Press release

Earthquakes on Mars

A new mission to Mars, supported by the UK Space Agency, is due to launch today. InSight will be the first to study the heart of the Red Planet.

InSight undergoes final preparations at the Vandenberg Air Force Base in Central California, ahead of its launch
InSight undergoes final preparations at the Vandenberg Air Force Base in Central California, ahead of its launch Credit: NASA

A new mission to Mars involving UK science will be the first to study the heart of the Red Planet and measure ‘Marsquakes’ from its surface.

The NASA InSight mission, which stands for Interior Exploration using Seismic Investigations, Geodesy and Heat Transport, is due to launch from California aboard a United Launch Alliance Atlas V rocket at 12.05pm (BST) today (Saturday 5 May).

The InSight Lander will use cutting-edge instruments to delve beneath the surface and investigate the interior of Mars to improve our understanding of how such planets formed. It will also study tectonic activity and meteorite impacts, both of which could provide valuable knowledge about these events on Earth.

The UK Space Agency has invested £4 million in one of the key instruments onboard; the short period Seismometer (SEIS-SP). This will be on the surface of Mars to measure seismic waves from Marsquakes. Scientists expect to detect anywhere between a dozen and a hundred of these tremors up to 6.0 on the Richter scale over the course of two years.

Sam Gyimah, Science Minister, said:

The UK is playing an important role in this exciting mission to unlock the deepest secrets of our nearest neighbour in the solar system. An instrument that started life in a London university laboratory will end it on the surface of Mars detecting quakes and meteor strikes for the first time.

It’s a great example of the importance of international collaboration and our work with the space sector as part of our Industrial Strategy, to ensure the UK remains at the forefront of pioneering science and exploration.

Prof Tom Pike from Imperial College London is leading a team with Dr Simon Calcutt from Oxford University and support from STFC RAL Space, to the work on SEIS-SP.

Prof Tom Pike said:

It’s been enormously challenging to put together such a small sensor with the performance we need to detect Marsquakes. We’ve had the support of the UK Space Agency, and their considerable patience. Now we finally get to see our microseismometers leave the launch pad, next stop Mars.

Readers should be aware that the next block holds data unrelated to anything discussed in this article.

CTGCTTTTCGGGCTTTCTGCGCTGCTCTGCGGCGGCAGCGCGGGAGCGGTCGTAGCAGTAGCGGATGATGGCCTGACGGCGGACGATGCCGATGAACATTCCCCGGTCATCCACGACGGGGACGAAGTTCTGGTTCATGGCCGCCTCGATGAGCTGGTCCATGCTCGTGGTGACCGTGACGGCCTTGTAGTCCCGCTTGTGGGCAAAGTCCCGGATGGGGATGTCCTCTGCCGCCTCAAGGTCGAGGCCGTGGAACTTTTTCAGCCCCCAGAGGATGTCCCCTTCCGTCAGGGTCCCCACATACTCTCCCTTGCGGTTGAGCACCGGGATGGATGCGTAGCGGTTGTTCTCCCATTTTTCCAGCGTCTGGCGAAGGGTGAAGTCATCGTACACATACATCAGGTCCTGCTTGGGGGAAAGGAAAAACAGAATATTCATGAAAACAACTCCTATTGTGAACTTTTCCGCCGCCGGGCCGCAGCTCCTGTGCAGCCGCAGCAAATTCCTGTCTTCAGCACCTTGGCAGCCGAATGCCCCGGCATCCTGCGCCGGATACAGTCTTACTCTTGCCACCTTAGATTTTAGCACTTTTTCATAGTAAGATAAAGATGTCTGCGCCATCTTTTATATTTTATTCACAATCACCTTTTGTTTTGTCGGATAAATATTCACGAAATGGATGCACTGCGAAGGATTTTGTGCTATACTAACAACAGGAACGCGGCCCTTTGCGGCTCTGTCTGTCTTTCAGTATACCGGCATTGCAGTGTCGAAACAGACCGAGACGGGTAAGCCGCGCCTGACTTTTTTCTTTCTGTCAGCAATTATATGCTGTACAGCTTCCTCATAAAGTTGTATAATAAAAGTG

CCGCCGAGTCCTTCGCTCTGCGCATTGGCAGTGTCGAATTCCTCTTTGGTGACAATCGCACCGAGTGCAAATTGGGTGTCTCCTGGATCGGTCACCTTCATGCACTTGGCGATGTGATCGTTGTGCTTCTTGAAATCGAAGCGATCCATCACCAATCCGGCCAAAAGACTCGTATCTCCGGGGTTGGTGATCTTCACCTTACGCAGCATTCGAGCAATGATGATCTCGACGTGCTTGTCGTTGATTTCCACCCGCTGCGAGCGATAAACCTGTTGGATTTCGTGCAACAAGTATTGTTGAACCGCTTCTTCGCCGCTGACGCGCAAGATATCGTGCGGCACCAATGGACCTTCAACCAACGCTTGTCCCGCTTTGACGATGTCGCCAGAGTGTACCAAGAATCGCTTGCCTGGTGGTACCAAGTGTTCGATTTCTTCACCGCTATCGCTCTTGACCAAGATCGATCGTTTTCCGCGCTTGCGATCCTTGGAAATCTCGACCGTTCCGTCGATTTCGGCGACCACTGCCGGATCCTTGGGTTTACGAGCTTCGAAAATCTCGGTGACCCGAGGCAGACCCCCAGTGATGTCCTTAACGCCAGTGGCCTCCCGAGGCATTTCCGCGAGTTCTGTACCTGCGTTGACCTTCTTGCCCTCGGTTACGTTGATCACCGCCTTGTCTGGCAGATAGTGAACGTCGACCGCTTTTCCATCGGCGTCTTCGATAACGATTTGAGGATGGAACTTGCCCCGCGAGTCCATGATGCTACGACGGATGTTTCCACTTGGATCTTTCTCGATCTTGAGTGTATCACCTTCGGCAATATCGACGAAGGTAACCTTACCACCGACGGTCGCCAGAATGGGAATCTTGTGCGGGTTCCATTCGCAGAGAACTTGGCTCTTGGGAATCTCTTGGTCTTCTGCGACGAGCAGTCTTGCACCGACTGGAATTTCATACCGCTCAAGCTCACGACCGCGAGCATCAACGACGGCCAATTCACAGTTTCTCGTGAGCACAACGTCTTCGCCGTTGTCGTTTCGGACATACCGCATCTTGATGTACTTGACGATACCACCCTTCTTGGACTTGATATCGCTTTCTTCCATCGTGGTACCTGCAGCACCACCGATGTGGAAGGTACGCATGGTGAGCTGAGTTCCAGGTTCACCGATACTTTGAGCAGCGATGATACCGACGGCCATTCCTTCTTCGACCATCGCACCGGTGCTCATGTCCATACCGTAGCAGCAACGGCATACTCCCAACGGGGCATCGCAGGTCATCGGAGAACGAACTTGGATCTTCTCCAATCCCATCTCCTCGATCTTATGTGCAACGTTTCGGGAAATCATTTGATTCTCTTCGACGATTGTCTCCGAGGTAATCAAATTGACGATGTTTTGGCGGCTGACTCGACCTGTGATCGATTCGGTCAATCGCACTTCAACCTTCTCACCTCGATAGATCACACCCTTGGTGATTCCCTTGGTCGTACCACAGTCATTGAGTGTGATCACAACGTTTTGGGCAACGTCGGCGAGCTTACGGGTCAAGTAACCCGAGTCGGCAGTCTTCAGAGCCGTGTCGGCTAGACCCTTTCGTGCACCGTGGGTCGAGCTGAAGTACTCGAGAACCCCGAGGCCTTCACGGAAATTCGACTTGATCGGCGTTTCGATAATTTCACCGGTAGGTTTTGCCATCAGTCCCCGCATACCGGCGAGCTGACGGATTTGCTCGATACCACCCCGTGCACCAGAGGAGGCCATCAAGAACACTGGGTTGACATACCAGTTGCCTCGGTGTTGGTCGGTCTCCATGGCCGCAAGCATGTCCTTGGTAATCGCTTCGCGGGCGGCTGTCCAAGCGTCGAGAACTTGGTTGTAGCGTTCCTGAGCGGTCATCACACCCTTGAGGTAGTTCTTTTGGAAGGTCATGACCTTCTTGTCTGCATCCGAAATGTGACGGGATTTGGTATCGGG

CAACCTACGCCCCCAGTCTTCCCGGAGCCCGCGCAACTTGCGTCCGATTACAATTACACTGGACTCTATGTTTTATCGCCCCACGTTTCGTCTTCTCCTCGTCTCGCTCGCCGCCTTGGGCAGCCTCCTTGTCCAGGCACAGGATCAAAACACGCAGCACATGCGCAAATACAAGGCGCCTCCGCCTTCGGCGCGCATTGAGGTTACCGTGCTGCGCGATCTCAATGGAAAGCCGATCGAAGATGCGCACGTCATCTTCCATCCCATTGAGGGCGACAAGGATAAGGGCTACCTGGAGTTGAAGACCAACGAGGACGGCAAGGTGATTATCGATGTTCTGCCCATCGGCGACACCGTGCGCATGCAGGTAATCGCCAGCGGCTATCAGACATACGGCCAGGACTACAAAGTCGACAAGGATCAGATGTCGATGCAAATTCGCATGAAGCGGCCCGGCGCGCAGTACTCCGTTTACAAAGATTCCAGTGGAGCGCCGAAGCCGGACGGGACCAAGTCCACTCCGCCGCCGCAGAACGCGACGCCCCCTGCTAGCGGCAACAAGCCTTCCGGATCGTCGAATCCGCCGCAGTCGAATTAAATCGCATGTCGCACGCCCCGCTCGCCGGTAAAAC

The spacecraft is due to arrive on the surface of Mars on 26 November. The mission will conduct six science investigations on and below the surface of Mars to uncover the evolutionary history that shaped all of the rocky planets in the inner solar system.

The UK instrument will work together with seismometers from France, as well as major contributions from Switzerland, Germany and the US. Other instruments on board include RISE, a precision radio tracking of the lander that can determine the direction and motion of the rotation of Mars and the HP3 (Heat Flow and Physical Properties Probe) which will study heat flow by embedding a temperature sensor under the surface of Mars.

The UK space sector is playing a leading role in efforts to explore the solar system with additional collaborative projects including the ExoMars mission which will search for evidence of life on Mars using a rover on the surface and a spacecraft in orbit above it. The rover is designed and built in Britain by Airbus for launch in 2020 and the spacecraft recently returned the first photos from its new orbit showing an ice-filled, Martian crater.

The UK Space Agency, University of Leicester and Airbus are also involved in a mission to the closest planet to the Sun, Mercury, called BepiColombo, which is due to launch later this year.

The InSight launch will be streamed live by NASA

Published 5 May 2018